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US military launches investigation after it emerges medevac pilot may have INTENTIONALLY crashed Black Hawk


The US military is investigating whether a crash involving two Black Hawk helicopters at a Georgia airfield last month was carried out intentionally by a medical evacuation pilot.

Capt. James Bellew, 26, was on medevac duty March 30 at Wright Army Airfield, a dual-purpose airport between Fort Stewart and the town of Hinesville, Georgia, when two HH-helicopters 60 Black Hawks crashed around 2 a.m.

He was found dead the next morning at the scene of the accident.

Bellew was the “only crew member involved in the incident, and he was the only one injured or killed in the incident,” Col. Lindsey Elder, spokesman for the 3rd Infantry Division, told the Army Times. .

All other crew members were asleep at the time of the crash, Elder noted.

An unnamed source told the Army Times that the crash was “not an accident”.

It remains unclear how he was able to start at least one of the helicopters without waking the crew or alerting those who might have been on the ground, such as emergency medical services personnel or air traffic control personnel. .

The service’s Criminal Investigations Division is currently investigating the crash, which indicates criminal activity is suspected under Army accident investigation regulations, Elder said.

The move comes after several theories about the crash abounded on social media claiming the planes were intentionally destroyed.

But, Elder said: ‘At this stage we cannot address the manner in which the two planes were damaged, the timeline of events or the tower and emergency services response as those details are still considered to be part of the active investigation.

“No further information will be released at this time to protect the integrity of the ongoing investigation.”

Captain James Bellew (pictured) was on medical evacuation duty on March 30 when two Black Hawk helicopters crashed at Wright Army Airfield. He was killed in the accident

US military launches investigation after it emerges medevac pilot may have INTENTIONALLY crashed Black Hawk

The crash involved two Black Hawk helicopters, like the ones seen here

Bellew, from Charlottesville, Va., entered the military in 2017 through the University of Virginia’s ROTC program and toured South Korea as a medical services officer before being selected for the pilot medevac program in 2019.

He had been stationed at Fort Stewart, where medical evacuation pilots train at nearby Wright Army Airfield, since March 2020, and had served as a platoon leader in his company, according to Military.com .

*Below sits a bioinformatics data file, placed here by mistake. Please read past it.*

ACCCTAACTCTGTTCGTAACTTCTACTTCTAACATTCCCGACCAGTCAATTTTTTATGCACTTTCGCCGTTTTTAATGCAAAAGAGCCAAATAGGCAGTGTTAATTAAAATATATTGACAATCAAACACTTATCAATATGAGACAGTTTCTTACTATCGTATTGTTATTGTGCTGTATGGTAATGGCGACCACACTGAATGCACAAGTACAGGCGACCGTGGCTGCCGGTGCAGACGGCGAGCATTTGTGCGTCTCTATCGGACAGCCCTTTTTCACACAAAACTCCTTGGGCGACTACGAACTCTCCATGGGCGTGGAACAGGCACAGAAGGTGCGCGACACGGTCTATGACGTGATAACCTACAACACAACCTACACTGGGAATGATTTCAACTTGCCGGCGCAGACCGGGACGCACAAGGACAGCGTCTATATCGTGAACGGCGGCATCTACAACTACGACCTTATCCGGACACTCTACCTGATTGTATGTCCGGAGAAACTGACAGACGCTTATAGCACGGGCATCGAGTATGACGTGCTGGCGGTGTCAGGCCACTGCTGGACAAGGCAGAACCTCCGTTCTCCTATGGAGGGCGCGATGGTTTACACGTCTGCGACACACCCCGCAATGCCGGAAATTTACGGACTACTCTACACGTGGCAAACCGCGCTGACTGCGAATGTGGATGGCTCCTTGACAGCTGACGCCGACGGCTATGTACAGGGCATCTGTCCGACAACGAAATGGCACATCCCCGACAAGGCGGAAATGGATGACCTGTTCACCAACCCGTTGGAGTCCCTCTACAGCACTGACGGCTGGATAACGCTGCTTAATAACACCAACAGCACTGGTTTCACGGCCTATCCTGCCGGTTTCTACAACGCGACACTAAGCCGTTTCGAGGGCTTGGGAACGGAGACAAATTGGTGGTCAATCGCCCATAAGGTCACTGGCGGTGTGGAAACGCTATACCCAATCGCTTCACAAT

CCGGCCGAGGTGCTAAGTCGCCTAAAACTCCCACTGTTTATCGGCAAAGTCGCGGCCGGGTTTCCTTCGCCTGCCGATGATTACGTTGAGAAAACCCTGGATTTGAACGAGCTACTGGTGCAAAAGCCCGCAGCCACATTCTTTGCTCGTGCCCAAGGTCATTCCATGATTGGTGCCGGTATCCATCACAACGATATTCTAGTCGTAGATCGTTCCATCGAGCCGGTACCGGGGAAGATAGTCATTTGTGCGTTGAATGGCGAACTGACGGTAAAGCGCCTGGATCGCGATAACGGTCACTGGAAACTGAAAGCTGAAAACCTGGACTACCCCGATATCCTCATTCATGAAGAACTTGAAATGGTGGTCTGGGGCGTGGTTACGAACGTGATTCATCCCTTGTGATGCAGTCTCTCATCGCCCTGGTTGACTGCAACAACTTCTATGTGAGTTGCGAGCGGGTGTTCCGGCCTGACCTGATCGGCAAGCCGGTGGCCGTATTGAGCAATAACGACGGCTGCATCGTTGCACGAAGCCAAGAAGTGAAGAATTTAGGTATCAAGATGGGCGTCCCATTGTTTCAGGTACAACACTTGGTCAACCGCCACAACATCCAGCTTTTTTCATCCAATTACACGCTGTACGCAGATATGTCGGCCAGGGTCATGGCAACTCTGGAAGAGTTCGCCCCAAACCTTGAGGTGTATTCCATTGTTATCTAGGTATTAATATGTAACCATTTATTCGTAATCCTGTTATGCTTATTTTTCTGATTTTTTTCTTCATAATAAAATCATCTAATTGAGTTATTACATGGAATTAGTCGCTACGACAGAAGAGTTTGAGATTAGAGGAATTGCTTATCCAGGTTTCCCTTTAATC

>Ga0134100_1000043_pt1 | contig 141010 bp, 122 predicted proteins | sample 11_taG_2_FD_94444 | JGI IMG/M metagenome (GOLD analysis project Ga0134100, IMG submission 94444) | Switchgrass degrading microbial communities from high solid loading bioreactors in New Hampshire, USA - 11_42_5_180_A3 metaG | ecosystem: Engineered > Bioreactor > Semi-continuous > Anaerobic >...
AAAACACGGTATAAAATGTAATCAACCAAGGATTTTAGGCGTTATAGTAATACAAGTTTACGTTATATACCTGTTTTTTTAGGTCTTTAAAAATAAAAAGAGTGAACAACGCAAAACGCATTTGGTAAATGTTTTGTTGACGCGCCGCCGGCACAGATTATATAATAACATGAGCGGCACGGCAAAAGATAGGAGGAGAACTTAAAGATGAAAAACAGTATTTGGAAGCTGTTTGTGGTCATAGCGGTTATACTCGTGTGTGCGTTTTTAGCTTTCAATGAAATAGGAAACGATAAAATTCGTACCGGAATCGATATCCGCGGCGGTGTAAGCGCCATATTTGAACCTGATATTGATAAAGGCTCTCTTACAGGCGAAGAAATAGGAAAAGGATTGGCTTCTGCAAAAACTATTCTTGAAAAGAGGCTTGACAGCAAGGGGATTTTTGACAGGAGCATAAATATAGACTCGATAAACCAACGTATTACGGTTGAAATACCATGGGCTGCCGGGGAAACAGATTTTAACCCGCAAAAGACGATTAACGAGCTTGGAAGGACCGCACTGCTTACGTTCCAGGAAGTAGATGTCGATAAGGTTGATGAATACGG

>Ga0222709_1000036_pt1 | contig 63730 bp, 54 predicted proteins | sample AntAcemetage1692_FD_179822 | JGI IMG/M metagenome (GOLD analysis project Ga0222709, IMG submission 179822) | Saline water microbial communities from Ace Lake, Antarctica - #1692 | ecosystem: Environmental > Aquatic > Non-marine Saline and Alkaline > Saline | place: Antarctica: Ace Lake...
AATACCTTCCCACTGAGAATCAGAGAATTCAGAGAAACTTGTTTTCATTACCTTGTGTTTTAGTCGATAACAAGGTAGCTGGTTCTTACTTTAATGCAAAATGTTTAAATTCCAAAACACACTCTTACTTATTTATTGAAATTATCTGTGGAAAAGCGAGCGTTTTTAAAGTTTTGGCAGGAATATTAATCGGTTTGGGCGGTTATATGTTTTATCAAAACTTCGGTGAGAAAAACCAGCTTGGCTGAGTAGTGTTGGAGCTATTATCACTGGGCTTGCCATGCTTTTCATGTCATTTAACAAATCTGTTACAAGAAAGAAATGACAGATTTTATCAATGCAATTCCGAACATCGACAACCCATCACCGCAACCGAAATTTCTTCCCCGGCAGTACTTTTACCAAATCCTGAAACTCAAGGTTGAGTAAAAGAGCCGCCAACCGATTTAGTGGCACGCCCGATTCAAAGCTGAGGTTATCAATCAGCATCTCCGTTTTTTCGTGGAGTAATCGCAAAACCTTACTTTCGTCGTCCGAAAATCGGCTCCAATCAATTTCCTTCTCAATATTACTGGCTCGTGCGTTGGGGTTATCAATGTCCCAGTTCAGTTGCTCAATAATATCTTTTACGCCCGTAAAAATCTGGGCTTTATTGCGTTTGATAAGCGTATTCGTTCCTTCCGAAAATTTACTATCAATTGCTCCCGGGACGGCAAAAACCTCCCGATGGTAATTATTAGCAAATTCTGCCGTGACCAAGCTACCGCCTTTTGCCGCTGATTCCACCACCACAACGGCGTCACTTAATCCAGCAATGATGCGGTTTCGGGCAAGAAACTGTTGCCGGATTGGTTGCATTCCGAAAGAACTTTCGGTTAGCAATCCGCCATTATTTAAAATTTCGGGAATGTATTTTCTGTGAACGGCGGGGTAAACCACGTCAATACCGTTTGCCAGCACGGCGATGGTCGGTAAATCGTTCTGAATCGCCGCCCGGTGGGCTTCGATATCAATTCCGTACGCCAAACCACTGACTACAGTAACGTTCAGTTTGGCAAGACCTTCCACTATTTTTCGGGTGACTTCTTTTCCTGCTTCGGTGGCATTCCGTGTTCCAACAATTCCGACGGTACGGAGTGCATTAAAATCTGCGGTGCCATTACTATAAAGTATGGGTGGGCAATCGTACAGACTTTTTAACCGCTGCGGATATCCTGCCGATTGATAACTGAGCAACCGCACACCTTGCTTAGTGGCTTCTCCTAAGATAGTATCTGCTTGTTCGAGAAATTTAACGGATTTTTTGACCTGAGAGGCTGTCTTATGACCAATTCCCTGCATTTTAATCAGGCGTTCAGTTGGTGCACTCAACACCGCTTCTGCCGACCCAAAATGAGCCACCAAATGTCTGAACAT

Among his daily duties was moving critically ill COVID patients to off-post medical facilities.

During his service, Bellew received an Army Achievement Medal, the Field Medical Expert Badge, and the Army Airman Badge, in addition to other awards and service ribbons.

His former subordinates remember him as a compassionate and strong leader, the Army Times reports, with tributes pouring in on social media.

US military launches investigation after it emerges medevac pilot may have INTENTIONALLY crashed Black Hawk

US military launches investigation after it emerges medevac pilot may have INTENTIONALLY crashed Black Hawk

US military launches investigation after it emerges medevac pilot may have INTENTIONALLY crashed Black Hawk

Tributes to Bellew began pouring in on social media following news of his death

The University of Virginia ROTC program released March 31 that Bellew’s contributions to the U.S. military and his selfless dedication to the profession will forever be remembered by the brothers and sisters with whom he served,” and Luis B. Blanchard wrote that he trained with Bellew.

“He learned to glide in probably two days and always put me to shame when it came to flying,” Blanchard recounted. “He was an excellent class leader and a phenomenal person. My prayers go out to his family.

Bellow’s brigade commander also described him as a senior officer in his unit.

“The loss of James is an immeasurable tragedy for his family, friends, crew and fellow soldiers,” Colonel Eric Vanek said in a statement, noting Bellew’s medical evacuation role as “one of the noblest imaginable…a role where he was constantly helping and saving the lives of others.

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